The first step for virtual retro-commissioning of any facility’s HVAC systems is to understand what those systems are and what they are intended to do. The starting point for this is document review, and the highest value documents include the following, if available. 

Original Construction and Major Renovation Drawings — Many building owners have a set of the original construction drawings. Newer buildings will have electronic drawings, while older buildings may have paper drawings squirreled away in a closet, attic, or mechanical room. The latter can be scanned and shared electronically with the remote professional. 

Control System Manuals — The latest control system manuals with schematic diagrams, points lists, and sequences of operation are invaluable to the virtual retro-commissioning process. At the beginning of the project, they help identify the systems, their components, and their intended operation. The building owner might have these electronically, but typically we find them only in hard-copy format. Scanning and/or shipping these to a virtual professional is a worthwhile investment. 

Building Automation System Screenshots — In the absence of, or in addition to, control system manuals, screenshots of the BAS graphics can be extremely valuable for determining what the systems are and how they are configured. These can be captured and saved electronically on the BAS computer, but many times it is easiest/fastest for on-site personnel to photograph the computer monitor with each graphic displayed and send those photos to the retro-commissioning professional.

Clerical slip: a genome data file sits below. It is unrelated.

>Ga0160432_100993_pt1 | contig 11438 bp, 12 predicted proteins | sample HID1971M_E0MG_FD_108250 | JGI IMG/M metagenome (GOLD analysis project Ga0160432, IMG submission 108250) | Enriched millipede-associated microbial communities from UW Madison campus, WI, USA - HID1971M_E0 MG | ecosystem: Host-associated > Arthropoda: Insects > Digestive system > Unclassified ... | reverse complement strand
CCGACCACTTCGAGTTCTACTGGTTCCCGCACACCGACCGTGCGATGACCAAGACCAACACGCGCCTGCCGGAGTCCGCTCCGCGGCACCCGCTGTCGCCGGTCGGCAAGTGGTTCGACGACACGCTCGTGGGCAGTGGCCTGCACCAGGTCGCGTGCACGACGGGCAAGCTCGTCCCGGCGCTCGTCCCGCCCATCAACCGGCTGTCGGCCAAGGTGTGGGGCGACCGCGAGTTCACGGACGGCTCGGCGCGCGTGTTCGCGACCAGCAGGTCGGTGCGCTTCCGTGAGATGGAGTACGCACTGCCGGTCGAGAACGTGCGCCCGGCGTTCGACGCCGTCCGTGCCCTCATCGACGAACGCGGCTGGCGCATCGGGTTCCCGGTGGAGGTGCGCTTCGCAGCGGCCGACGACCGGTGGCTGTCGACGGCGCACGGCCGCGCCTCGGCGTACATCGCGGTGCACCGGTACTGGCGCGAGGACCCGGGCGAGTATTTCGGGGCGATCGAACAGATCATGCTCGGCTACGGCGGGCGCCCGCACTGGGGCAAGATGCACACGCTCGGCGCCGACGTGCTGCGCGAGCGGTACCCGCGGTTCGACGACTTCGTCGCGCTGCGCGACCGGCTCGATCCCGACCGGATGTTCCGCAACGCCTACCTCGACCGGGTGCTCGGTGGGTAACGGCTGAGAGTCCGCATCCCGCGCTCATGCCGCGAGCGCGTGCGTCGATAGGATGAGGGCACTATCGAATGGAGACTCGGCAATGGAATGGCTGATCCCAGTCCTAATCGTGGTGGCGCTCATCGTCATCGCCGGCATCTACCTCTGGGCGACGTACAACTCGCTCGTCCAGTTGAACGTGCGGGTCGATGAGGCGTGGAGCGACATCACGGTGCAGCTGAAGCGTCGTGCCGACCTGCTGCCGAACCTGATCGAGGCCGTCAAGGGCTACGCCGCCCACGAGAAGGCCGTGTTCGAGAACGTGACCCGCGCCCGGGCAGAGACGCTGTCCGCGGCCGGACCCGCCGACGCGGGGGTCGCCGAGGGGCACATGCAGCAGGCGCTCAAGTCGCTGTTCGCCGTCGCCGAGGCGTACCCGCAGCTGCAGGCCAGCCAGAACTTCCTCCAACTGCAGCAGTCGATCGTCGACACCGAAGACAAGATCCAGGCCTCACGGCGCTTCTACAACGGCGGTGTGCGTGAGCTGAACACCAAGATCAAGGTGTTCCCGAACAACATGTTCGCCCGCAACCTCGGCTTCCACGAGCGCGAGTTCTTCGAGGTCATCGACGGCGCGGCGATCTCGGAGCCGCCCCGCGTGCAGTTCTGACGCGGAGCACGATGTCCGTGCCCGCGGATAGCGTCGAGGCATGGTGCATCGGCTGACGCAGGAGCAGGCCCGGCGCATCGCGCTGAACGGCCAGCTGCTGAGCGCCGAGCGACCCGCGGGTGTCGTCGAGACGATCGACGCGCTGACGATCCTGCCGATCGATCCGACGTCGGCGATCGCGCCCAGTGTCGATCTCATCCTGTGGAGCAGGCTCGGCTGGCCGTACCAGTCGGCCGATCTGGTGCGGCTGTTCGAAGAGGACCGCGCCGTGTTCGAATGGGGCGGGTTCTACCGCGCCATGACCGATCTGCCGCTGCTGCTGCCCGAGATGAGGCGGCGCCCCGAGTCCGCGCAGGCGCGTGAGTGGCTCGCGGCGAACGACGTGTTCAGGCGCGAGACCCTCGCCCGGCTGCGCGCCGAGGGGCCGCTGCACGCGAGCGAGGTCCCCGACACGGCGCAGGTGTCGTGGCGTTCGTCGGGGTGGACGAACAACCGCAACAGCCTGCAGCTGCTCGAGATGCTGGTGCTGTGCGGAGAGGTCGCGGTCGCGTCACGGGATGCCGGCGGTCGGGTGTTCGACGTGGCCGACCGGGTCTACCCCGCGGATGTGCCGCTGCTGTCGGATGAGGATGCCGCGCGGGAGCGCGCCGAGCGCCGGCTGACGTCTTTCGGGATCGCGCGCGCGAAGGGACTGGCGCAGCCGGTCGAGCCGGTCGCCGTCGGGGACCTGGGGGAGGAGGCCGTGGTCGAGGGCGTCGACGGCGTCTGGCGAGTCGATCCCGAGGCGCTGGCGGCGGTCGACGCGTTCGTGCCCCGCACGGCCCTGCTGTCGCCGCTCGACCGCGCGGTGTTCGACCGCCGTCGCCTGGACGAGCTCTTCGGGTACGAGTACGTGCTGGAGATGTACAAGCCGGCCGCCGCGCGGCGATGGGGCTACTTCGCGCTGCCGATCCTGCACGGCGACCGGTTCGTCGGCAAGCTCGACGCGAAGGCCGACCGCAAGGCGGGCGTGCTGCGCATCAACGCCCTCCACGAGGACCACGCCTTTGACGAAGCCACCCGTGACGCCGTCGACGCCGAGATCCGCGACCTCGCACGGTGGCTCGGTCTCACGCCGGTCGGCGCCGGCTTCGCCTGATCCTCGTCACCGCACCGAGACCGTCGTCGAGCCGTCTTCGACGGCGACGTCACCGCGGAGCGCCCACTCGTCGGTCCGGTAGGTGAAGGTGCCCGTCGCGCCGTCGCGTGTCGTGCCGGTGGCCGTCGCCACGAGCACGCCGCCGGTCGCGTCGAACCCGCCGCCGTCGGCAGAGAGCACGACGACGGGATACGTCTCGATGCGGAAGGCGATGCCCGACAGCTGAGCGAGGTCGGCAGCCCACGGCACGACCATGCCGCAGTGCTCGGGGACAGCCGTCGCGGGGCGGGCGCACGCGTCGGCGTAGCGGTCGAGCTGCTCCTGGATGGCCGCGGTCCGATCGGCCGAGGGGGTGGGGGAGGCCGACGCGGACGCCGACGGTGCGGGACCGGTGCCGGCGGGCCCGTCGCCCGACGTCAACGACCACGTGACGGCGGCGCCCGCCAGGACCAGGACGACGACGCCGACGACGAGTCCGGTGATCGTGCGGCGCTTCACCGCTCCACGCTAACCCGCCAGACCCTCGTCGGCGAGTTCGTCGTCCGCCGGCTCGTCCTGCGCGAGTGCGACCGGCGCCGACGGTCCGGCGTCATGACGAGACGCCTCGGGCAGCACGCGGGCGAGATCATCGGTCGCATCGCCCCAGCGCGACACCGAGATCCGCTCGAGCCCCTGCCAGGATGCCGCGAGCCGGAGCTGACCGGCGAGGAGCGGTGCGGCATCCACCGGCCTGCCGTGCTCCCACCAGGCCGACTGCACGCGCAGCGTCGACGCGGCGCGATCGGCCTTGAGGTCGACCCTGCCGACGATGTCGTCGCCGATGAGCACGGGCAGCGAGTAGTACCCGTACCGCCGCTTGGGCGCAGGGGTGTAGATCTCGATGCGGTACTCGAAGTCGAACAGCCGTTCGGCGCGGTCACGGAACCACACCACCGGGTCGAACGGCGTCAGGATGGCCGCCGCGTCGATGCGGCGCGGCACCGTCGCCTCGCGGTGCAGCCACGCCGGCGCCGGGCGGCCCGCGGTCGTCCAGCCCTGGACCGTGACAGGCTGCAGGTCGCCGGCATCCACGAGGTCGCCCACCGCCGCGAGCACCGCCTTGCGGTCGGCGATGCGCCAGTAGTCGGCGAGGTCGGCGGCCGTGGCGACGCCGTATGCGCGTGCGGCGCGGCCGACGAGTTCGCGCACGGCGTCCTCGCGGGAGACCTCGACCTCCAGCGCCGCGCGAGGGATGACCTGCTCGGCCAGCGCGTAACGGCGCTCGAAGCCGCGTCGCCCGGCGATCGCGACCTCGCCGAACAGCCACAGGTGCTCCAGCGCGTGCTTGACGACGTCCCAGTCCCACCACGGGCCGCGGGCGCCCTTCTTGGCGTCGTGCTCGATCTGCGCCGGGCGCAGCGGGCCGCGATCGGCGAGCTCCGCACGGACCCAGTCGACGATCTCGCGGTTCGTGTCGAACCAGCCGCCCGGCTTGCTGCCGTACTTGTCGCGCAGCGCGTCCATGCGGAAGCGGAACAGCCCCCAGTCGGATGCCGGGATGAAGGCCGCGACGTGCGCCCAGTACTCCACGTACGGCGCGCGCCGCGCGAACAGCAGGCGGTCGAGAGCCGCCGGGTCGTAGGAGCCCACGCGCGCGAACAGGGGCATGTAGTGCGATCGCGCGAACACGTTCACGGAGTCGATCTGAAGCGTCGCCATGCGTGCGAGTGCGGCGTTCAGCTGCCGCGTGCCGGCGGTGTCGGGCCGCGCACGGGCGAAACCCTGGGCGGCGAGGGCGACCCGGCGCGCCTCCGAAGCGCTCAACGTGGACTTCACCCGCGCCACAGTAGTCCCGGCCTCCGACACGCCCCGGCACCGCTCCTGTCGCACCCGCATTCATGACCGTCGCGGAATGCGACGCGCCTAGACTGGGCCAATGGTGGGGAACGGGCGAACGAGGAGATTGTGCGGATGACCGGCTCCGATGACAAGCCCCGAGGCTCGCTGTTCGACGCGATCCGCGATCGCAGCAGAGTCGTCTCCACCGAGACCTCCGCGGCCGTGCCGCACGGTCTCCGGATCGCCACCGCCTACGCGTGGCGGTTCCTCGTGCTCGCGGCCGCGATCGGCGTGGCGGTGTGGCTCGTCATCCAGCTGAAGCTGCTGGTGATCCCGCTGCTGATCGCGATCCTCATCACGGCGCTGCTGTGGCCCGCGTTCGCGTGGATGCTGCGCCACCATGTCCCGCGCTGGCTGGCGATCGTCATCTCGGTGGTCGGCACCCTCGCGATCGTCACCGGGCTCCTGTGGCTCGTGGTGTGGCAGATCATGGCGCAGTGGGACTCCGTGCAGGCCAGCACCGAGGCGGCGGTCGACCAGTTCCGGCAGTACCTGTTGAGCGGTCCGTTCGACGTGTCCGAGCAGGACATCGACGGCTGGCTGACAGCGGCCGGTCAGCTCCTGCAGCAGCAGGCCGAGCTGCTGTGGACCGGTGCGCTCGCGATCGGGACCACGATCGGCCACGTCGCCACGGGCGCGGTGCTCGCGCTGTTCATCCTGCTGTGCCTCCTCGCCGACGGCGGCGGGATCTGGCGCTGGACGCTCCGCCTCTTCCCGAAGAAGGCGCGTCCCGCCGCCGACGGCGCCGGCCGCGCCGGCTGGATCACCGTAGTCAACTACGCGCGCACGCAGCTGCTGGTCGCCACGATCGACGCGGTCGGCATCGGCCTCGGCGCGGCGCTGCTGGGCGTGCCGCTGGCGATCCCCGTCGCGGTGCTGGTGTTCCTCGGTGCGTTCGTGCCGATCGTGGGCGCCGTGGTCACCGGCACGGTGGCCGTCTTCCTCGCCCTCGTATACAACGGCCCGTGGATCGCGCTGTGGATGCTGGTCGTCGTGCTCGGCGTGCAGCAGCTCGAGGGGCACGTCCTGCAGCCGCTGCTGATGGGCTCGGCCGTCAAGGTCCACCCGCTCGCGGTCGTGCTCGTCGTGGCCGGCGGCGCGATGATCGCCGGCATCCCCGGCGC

Asset Database — The building owner may have a computerized maintenance management system (CMMS) or other database/spreadsheet listing all of their equipment. If this can be shared electronically with a remote professional, it can help fill in gaps and identify equipment that may have been added without much formal documentation (e.g., spot cooling for trouble spaces, exhaust fans for odor control, etc.). 

Operation and Maintenance Manuals — The equipment operations and maintenance (O&M) manuals may or may not be sitting on a shelf somewhere. If so, the retro-commissioning professional may ask the on-site building operators to look for documentation about specific components. These manuals are typically too big and contain too much irrelevant information for it to be worthwhile to scan/ship their entire contents. 

Other documents that would be great to have, but are often not available, include current facility operating requirements, air and water balancing reports, original commissioning reports, and previous engineering studies or energy audits. Regardless of what documents are available, the purpose of gathering and reviewing them is to understand what equipment is installed, how it is organized into systems, how the systems are intended to operate, and how they are integrated with each other.